Volume 12 Supplement 1
OA02.02. Effect of MBSR and psychological state on inflammatory markers in HIV positive adults
© Weston et al; licensee BioMed Central Ltd. 2012
Published: 12 June 2012
HIV induces a pro-inflammatory response that is linked to increased morbidity and mortality. Stress and depression have been associated with elevated inflammation. We sought to test whether Mindfulness Based Stress Reduction (MBSR) would improve high sensitivity C-reactive protein (hsCRP) and D-dimer in HIV+ adults, and to explore the cross-sectional and longitudinal relationships between psychological state and these markers.
We randomized antiretroviral-untreated HIV+ adults with CD4+ counts >250 cells/µl to MBSR or an education/support control group. Baseline, 3, and 12 month measures included: Perceived Stress Scale (PSS), Beck Depression Inventory (BDI), Patient Health Questionnaire-9 (PHQ), State Trait Anxiety Inventory (STAI), and Positive and Negative Affect Scale (PANAS+/-). Data were censored for starting antiretroviral therapy during follow-up.
Of 177 participants, 132 (71 MBSR, 61 control) had complete specimen panels and were eligible for this sub-study. MBSR did not appear to have a substantial effect on change in hsCRP or D-dimer from baseline to 3, or 12 months (p>0.10), though CIs were wide. hsCRP at baseline was positively correlated with: PSS (β=0.18, p=0.034), BDI (β=0.21, p=0.014), PHQ (β=0.15, p=0.087), PANAS+/- (β=0.17, p=0.049), and STAI (β=0.19, p=0.030). hsCRP was correlated with BMI (β=0.25, p=0.004). After controlling for BMI, age, and viral load, hsCRP remained associated with BDI (β=0.19 p=0.03) and STAI (β=0.16 p=0.065). D-dimer showed no substantial baseline correlation with any scale (β<0.1, p>0.5). No substantial longitudinal relationships were found between change in hsCRP or D-dimer and change in any psychological measure (β<0.12, p>0.2).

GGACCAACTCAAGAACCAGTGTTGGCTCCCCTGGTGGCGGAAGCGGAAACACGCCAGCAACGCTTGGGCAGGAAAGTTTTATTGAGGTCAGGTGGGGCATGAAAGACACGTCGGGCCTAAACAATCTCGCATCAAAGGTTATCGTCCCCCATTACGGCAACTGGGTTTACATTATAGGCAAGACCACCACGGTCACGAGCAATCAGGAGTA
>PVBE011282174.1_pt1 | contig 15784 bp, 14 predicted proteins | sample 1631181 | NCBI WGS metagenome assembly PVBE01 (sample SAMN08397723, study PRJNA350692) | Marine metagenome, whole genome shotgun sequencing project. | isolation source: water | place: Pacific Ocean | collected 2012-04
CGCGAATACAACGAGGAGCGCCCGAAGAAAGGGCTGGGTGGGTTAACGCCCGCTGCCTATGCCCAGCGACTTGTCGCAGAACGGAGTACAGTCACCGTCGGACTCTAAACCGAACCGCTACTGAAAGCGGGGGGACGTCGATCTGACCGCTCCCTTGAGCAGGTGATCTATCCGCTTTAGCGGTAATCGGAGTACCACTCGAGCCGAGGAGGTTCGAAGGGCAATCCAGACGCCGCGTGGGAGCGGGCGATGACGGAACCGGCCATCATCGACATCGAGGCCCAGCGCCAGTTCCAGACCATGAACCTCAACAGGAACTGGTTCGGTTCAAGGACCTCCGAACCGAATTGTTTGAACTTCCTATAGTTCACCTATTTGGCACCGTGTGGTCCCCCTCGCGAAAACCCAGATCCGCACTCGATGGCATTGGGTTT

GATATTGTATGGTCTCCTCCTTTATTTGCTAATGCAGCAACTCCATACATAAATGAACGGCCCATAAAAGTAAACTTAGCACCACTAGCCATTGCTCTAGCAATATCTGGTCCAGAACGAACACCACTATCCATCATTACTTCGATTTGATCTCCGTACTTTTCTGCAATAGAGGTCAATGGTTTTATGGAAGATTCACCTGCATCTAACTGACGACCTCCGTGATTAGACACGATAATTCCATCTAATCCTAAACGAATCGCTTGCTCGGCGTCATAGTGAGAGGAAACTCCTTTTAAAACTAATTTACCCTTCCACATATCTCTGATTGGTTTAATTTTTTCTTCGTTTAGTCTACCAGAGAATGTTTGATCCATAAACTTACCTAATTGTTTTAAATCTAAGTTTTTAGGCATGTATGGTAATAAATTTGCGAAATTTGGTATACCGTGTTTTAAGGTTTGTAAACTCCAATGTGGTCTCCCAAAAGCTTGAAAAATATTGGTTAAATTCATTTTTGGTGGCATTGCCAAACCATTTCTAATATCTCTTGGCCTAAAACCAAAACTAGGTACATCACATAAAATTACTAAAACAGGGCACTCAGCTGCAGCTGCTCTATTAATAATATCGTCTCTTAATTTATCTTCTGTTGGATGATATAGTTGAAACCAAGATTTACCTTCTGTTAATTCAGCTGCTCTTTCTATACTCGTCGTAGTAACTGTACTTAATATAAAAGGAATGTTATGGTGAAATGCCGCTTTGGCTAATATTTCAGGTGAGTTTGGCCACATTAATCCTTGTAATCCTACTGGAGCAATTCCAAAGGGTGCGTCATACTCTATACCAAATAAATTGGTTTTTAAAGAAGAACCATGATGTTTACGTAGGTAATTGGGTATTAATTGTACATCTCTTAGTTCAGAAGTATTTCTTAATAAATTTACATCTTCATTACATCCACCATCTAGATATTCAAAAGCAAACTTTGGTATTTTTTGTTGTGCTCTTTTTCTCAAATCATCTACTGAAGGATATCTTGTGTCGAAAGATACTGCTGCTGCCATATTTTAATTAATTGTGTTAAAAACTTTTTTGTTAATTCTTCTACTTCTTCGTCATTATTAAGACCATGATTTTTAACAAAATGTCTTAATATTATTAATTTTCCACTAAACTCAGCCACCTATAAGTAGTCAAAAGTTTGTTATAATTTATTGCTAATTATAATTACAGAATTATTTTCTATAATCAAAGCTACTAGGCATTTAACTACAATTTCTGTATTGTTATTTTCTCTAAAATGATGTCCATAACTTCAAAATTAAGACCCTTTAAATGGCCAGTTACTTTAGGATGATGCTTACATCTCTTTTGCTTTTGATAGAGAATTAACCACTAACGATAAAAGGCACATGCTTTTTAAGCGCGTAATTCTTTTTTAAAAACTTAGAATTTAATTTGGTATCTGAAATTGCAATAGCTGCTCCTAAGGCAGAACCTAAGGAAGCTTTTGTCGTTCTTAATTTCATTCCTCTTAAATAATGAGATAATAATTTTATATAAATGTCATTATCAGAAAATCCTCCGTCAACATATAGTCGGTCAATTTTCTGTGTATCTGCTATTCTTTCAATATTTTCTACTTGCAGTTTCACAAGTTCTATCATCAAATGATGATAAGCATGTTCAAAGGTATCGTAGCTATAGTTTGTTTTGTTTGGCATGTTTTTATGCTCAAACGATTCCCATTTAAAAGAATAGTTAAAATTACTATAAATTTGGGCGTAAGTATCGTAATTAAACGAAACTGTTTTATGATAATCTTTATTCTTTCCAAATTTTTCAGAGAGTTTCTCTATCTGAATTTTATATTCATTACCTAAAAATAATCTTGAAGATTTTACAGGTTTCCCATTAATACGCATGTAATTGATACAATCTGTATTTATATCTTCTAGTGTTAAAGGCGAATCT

MBSR did not appear to substantially improve hsCRP or D-dimer. Correlations between hsCRP and psychological measures were in hypothesized directions. The observation that hsCRP was associated with depression in multivariate analysis suggests a causal association between these processes. Interventional studies aimed at reducing inflammation, or improving mood, are needed to clarify this association and to identify future therapeutic strategies.
This article is published under license to BioMed Central Ltd. This is an Open Access article distributed under the terms of the Creative Commons Attribution License (http://creativecommons.org/licenses/by/2.0), which permits unrestricted use, distribution, and reproduction in any medium, provided the original work is properly cited.